The best ongoing exhibitions in Tokyo
The Yebisu International Festival for Art & Alternative Visions 2018
Also known as 'Yebizo', this annual festival highlights art and imagery from across the globe. Its tenth edition is centred around the theme ‘Mapping the Invisible’, meaning that the presented artworks, screenings, performances and talks will all be referencing ‘that which can’t be seen’. There’s plenty of domestic and international talent to admire at the Tokyo Photographic Art Museum, but definitely spare a minute for Dutch-Brazilian, internet-centric artist Rafaël Rozendaal’s series ‘Into Time’, which involves hologram-like works that let you see changing colours and shapes when standing in front of them. Meanwhile, the museum's ground-floor hall is where to catch film screenings. From experimental fare and documentaries to animation and modern art pieces, there will be plenty to choose from, including films from Myanmar’s Wathann Film Festival. Note that there are no programmes on February 13 and 19.
Yokoyama Taikan – The Elite of the Tokyo Art World
Regarded as one of Japan’s great modern painters, Taikan Yokoyama (1868-1958) was born at the beginning of the Meiji restoration and lived through 89 years of change. Having studied under Tenshin Okakura, he boldly incorporated influences from Western art, clearing the way for a new stream of Nihonga painting. Commemorating 150 years since Yokoyama's birth, the Yamatane Museum – founded by the painter's associate Taneji Yamazaki – pulls out all the greatest hits from its vast collection, displaying around 40 of the modernist pioneer's finest works. Anyone wearing a kimono gets a ¥200 discount on the ticket price.
Surrealism – Paintings, Sculptures and Photographs
We're not quite sure why, but the Yokohama Museum of Art has been collecting Surrealist works – photos, paintings, collages, you name it – for almost 35 years now. Highlights from that trippy trove are now put on display throughout winter, giving adventurous art fans the opportunity to admire pieces by the likes of René Magritte, Salvador Dalí, Max Ernst and Man Ray. Three of the museum's largest exhibition rooms have been filled for the occasion, so you'll be a looking at a real bonanza of mind-bending artistry.
Greenland by Fujiko & Ukichiro Nakaya
The daughter of Ukichiro Nakaya, the physicist credited with manufacturing the first artificial snowflakes, Fujiko Nakaya has been playing with the elements since the 1970 World Expo in Osaka. That was when she enshrouded the Pepsi Pavilion in mist, becoming the first artist to create a sculptural fog environment. Fujiko has displayed these ultra-immersive works around the world ever since, most recently hitting up the Tate Modern in London, and now reveals her latest creation at Maison Hermès. 'Glacial Fogfall' is obviously the highlight of 'Greenland', named after the place where Ukichiro moved to do research in his later years, but you can also look forward to environmental observations by both father and daughter.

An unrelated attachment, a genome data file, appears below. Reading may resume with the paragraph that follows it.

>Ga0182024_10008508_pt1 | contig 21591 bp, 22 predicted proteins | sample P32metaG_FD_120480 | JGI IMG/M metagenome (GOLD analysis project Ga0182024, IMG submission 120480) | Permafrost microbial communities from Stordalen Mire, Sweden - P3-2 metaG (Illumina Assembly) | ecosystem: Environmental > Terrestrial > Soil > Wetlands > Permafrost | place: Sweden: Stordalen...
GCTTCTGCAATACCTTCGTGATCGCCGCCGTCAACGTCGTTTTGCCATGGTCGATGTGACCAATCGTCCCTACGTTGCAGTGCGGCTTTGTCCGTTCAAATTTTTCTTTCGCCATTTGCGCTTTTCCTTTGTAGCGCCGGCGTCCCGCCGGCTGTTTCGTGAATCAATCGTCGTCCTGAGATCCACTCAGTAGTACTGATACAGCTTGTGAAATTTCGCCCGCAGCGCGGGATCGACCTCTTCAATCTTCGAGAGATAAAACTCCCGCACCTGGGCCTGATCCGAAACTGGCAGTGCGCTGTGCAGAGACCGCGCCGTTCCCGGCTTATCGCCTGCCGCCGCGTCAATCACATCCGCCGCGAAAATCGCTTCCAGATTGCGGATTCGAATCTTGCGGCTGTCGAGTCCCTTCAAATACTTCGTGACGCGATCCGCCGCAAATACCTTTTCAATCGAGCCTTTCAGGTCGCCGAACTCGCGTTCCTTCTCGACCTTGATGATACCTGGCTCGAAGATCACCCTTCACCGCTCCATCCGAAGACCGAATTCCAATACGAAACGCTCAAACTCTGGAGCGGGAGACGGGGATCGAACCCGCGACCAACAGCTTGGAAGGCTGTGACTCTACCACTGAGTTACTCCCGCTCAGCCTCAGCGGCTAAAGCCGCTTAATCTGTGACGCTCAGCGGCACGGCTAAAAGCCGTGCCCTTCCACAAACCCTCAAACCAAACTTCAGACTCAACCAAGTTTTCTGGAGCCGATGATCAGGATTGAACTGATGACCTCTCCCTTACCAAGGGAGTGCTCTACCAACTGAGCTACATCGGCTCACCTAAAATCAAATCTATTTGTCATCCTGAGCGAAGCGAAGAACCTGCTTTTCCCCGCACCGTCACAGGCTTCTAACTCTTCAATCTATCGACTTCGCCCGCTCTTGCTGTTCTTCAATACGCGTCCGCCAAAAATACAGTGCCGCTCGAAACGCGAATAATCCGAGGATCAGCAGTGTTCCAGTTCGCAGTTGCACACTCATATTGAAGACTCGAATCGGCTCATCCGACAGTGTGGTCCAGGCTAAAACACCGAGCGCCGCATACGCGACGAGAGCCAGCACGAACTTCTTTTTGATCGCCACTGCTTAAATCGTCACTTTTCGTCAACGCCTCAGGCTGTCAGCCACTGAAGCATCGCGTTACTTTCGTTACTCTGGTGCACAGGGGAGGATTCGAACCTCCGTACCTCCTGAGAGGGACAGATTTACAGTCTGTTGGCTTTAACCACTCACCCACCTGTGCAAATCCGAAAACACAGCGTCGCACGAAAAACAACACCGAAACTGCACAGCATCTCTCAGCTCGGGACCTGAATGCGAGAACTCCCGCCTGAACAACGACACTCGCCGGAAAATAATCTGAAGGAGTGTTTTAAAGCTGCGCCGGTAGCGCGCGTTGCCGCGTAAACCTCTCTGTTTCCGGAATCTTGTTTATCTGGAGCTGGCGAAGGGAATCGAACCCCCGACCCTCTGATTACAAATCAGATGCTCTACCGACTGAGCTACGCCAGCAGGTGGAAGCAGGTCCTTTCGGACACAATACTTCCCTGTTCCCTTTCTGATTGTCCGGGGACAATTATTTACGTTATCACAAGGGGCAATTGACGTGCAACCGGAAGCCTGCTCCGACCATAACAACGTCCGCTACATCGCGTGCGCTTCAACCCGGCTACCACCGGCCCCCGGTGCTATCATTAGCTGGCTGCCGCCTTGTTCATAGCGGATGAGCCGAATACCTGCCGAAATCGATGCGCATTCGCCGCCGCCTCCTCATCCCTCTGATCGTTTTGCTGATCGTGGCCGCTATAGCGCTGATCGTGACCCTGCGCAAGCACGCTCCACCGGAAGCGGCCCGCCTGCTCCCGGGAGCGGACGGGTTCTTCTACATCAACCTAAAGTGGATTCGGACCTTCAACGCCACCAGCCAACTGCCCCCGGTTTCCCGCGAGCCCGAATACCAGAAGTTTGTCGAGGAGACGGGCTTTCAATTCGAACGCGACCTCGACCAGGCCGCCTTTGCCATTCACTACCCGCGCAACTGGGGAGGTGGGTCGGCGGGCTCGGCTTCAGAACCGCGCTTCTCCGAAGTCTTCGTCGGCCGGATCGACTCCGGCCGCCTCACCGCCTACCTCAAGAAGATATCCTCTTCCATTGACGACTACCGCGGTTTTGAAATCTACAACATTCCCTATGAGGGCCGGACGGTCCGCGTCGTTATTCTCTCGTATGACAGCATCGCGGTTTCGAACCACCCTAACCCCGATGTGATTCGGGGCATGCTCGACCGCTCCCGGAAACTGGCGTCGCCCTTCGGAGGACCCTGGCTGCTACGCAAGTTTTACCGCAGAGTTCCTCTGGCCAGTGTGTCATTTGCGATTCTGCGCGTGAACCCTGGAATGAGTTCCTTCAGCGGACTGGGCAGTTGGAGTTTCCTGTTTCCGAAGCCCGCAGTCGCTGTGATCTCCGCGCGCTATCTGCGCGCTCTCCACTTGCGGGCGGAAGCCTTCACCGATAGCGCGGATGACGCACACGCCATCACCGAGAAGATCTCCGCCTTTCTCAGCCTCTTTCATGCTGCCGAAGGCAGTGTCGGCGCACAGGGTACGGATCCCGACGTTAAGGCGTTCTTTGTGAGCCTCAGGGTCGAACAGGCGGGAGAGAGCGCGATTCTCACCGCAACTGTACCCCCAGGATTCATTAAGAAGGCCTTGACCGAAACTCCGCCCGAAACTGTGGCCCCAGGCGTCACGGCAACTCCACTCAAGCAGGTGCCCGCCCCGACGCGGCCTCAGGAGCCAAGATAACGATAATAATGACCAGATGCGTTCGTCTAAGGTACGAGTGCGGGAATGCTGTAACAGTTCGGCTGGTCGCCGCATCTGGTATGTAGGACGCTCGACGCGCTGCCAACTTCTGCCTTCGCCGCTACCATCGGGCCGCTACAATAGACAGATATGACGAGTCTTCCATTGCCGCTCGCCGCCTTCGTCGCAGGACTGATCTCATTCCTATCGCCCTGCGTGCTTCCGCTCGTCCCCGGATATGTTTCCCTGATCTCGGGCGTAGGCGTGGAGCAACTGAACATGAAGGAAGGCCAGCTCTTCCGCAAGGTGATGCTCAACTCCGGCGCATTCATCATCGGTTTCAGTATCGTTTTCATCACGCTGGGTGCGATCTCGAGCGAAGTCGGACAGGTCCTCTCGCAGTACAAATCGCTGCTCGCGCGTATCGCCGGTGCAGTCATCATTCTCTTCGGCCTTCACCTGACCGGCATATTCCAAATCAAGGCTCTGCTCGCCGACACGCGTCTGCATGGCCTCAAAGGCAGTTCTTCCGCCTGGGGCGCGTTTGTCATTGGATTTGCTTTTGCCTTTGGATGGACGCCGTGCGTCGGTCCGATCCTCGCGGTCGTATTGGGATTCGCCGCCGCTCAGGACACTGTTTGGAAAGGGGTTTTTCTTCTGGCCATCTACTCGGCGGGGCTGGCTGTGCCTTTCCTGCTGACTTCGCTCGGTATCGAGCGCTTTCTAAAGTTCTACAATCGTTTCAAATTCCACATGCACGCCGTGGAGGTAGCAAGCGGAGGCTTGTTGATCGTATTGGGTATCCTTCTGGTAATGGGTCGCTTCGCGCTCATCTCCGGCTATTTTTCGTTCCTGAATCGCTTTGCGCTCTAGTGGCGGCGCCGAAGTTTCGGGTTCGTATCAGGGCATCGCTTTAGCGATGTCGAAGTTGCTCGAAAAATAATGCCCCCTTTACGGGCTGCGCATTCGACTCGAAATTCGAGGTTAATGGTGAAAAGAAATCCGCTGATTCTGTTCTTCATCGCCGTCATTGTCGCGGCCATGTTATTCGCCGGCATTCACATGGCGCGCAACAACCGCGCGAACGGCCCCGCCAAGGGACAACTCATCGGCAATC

Ryuichi Sakamoto with Shiro Takatani | Installation Music 2 Is your time
Famed musician and composer Ryuichi Sakamoto and 'Dumb Type' artist Shiro Takatani have teamed up for this musical installation at Hatsudai's NTT Intercommunication Centre. in 2017, Sakamoto released his first album in eight years, named 'Async', and then did a 'installation music' piece, where he incorporated songs and melodies that appeared on that album. 'Installation Music 2' is a continuation of the same theme, but this time it features the work and input of Shiro Takatani as well.
Yoshihiko Ueda: Forest 1989-2017
Perhaps it's the lack of motion that appeals to him, but master of portraits Yoshihiko Ueda is also an eager observer of trees. Taken over a 30-year period, 'Quinault', which documents woods on Native American land, and the twin collections 'Materia' and 'M.River', both shot on Yakushima, saw him dive deep into the mystical beauty and majesty of forests. This exhibition consists mainly of new shots taken during 2017, when Ueda revisited Washington State, Yakushima and the Kasuga Taisha shrine in Nara to capture ancient trees from a fresh perspective.
Mikiya Takimoto: Crossover
Looking back at the diverse body of work produced by photographer and cinematographer Mikiya Takimoto, the Laforet Museum displays a range of both commercial pieces and art during this spring special. Best known for his contributions to 2013 Cannes Jury Prize winner Like Father, like Son and 2015's Our Little Sister, both directed by Hirokazu Koreeda, Takimoto is also the man behind several recognisable ad images familiar to most Tokyoites. Peek into his creative process in Harajuku from late February onwards.
Happy New Latvia
Latvia, forming the centre of the three Baltic states, has become a popular travel destination in recent years. It's especially known for its capital Riga’s charming townscape, nicknamed 'the pearl of the Baltic Sea'. At this exhibition focused on Latvian crafts and designs, you can dittle over hand-knitted mitten and baskets made from natural materials and other traditional handcrafts, plus porcelain made between the 1950s and 1980s. Film and Latvian lovers alike shouldn't miss the February 24th screening of the popular documentary 'Ruch and Norie (Rucs un Norie)' by Latvian movie director Ināra Kolmane, which details an emotional encounter between the Japanese student Norie Tsurata and Suiti women Ruch (¥2000, reservation required).